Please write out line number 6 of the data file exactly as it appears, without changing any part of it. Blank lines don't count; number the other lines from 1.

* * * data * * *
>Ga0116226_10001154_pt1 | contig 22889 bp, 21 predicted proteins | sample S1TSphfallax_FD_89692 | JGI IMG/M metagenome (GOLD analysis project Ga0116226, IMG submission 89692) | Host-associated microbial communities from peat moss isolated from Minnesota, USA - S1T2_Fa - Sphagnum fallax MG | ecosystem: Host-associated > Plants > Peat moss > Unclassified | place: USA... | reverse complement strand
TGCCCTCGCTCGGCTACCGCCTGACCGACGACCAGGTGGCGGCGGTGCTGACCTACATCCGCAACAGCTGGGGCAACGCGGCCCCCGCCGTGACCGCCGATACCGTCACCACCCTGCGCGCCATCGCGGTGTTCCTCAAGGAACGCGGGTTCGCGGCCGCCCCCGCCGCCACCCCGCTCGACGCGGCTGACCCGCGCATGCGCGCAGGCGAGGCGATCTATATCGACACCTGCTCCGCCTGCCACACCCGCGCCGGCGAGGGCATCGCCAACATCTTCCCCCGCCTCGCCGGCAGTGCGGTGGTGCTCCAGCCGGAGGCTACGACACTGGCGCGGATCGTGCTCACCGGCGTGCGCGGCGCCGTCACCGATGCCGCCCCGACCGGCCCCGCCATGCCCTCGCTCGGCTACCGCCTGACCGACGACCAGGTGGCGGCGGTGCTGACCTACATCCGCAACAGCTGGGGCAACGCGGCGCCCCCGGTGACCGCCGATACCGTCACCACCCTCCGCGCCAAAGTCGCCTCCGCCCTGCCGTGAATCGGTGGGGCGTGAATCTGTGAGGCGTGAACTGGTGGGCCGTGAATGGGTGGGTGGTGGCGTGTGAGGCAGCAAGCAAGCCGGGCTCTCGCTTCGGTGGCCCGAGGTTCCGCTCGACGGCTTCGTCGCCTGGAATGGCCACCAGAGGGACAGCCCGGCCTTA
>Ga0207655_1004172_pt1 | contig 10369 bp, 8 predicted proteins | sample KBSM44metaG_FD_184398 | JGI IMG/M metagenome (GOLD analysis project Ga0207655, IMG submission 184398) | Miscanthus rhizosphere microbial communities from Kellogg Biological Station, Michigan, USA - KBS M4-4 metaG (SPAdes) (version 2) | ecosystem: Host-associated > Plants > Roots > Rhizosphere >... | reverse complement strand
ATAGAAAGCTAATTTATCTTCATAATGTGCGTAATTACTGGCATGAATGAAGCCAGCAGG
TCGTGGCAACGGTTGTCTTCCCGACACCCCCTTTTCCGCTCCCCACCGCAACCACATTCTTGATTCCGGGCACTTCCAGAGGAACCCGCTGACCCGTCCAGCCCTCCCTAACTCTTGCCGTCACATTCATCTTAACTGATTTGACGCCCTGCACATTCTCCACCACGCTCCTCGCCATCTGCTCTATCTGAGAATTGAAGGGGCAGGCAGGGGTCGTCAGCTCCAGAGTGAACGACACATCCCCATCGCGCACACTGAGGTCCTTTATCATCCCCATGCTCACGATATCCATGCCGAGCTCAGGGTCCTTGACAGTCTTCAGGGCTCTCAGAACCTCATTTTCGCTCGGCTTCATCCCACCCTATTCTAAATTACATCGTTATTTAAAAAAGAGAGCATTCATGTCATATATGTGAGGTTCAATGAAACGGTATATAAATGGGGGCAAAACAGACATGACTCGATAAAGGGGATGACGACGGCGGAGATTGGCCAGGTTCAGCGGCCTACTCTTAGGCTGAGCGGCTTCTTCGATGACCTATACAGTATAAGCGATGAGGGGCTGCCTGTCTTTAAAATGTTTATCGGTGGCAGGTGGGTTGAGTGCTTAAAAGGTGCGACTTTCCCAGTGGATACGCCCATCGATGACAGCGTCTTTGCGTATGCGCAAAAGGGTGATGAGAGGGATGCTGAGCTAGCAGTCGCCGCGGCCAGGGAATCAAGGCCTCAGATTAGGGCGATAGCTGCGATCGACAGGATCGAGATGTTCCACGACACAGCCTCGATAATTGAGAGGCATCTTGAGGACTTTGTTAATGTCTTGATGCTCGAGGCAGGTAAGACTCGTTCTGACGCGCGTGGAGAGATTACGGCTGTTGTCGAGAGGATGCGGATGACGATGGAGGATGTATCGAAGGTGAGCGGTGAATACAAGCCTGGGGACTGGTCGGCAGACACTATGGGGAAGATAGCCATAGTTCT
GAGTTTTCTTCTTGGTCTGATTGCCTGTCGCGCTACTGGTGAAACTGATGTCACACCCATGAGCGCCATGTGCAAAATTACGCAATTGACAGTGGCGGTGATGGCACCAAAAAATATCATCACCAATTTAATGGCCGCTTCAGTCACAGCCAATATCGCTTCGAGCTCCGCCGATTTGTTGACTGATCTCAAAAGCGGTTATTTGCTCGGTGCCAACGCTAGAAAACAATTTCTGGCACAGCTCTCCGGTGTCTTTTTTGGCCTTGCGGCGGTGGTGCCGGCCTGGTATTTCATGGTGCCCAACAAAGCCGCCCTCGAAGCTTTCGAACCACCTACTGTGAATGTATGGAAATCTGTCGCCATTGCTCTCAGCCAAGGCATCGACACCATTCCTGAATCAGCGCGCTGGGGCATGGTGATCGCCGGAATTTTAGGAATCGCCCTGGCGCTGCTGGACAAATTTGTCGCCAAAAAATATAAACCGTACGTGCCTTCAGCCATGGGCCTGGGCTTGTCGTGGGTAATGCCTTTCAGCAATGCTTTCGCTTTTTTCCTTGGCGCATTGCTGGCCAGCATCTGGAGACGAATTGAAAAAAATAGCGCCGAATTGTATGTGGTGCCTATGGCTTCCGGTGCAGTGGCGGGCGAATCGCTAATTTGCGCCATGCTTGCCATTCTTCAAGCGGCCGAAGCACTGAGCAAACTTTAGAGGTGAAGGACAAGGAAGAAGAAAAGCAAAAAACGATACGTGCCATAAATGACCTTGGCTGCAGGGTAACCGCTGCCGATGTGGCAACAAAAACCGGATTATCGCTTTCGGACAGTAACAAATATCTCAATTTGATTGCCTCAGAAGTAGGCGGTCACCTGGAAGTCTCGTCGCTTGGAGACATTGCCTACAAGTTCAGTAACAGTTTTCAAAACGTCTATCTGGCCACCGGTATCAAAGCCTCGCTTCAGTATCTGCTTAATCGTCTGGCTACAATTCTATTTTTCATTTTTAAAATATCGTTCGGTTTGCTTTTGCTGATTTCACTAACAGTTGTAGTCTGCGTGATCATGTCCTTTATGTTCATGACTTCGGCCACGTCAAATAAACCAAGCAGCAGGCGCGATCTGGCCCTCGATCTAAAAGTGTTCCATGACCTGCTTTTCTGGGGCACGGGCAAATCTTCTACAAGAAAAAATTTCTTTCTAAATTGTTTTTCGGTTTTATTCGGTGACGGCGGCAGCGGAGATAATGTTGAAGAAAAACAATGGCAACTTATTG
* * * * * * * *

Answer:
GAGTTTTCTTCTTGGTCTGATTGCCTGTCGCGCTACTGGTGAAACTGATGTCACACCCATGAGCGCCATGTGCAAAATTACGCAATTGACAGTGGCGGTGATGGCACCAAAAAATATCATCACCAATTTAATGGCCGCTTCAGTCACAGCCAATATCGCTTCGAGCTCCGCCGATTTGTTGACTGATCTCAAAAGCGGTTATTTGCTCGGTGCCAACGCTAGAAAACAATTTCTGGCACAGCTCTCCGGTGTCTTTTTTGGCCTTGCGGCGGTGGTGCCGGCCTGGTATTTCATGGTGCCCAACAAAGCCGCCCTCGAAGCTTTCGAACCACCTACTGTGAATGTATGGAAATCTGTCGCCATTGCTCTCAGCCAAGGCATCGACACCATTCCTGAATCAGCGCGCTGGGGCATGGTGATCGCCGGAATTTTAGGAATCGCCCTGGCGCTGCTGGACAAATTTGTCGCCAAAAAATATAAACCGTACGTGCCTTCAGCCATGGGCCTGGGCTTGTCGTGGGTAATGCCTTTCAGCAATGCTTTCGCTTTTTTCCTTGGCGCATTGCTGGCCAGCATCTGGAGACGAATTGAAAAAAATAGCGCCGAATTGTATGTGGTGCCTATGGCTTCCGGTGCAGTGGCGGGCGAATCGCTAATTTGCGCCATGCTTGCCATTCTTCAAGCGGCCGAAGCACTGAGCAAACTTTAGAGGTGAAGGACAAGGAAGAAGAAAAGCAAAAAACGATACGTGCCATAAATGACCTTGGCTGCAGGGTAACCGCTGCCGATGTGGCAACAAAAACCGGATTATCGCTTTCGGACAGTAACAAATATCTCAATTTGATTGCCTCAGAAGTAGGCGGTCACCTGGAAGTCTCGTCGCTTGGAGACATTGCCTACAAGTTCAGTAACAGTTTTCAAAACGTCTATCTGGCCACCGGTATCAAAGCCTCGCTTCAGTATCTGCTTAATCGTCTGGCTACAATTCTATTTTTCATTTTTAAAATATCGTTCGGTTTGCTTTTGCTGATTTCACTAACAGTTGTAGTCTGCGTGATCATGTCCTTTATGTTCATGACTTCGGCCACGTCAAATAAACCAAGCAGCAGGCGCGATCTGGCCCTCGATCTAAAAGTGTTCCATGACCTGCTTTTCTGGGGCACGGGCAAATCTTCTACAAGAAAAAATTTCTTTCTAAATTGTTTTTCGGTTTTATTCGGTGACGGCGGCAGCGGAGATAATGTTGAAGAAAAACAATGGCAACTTATTG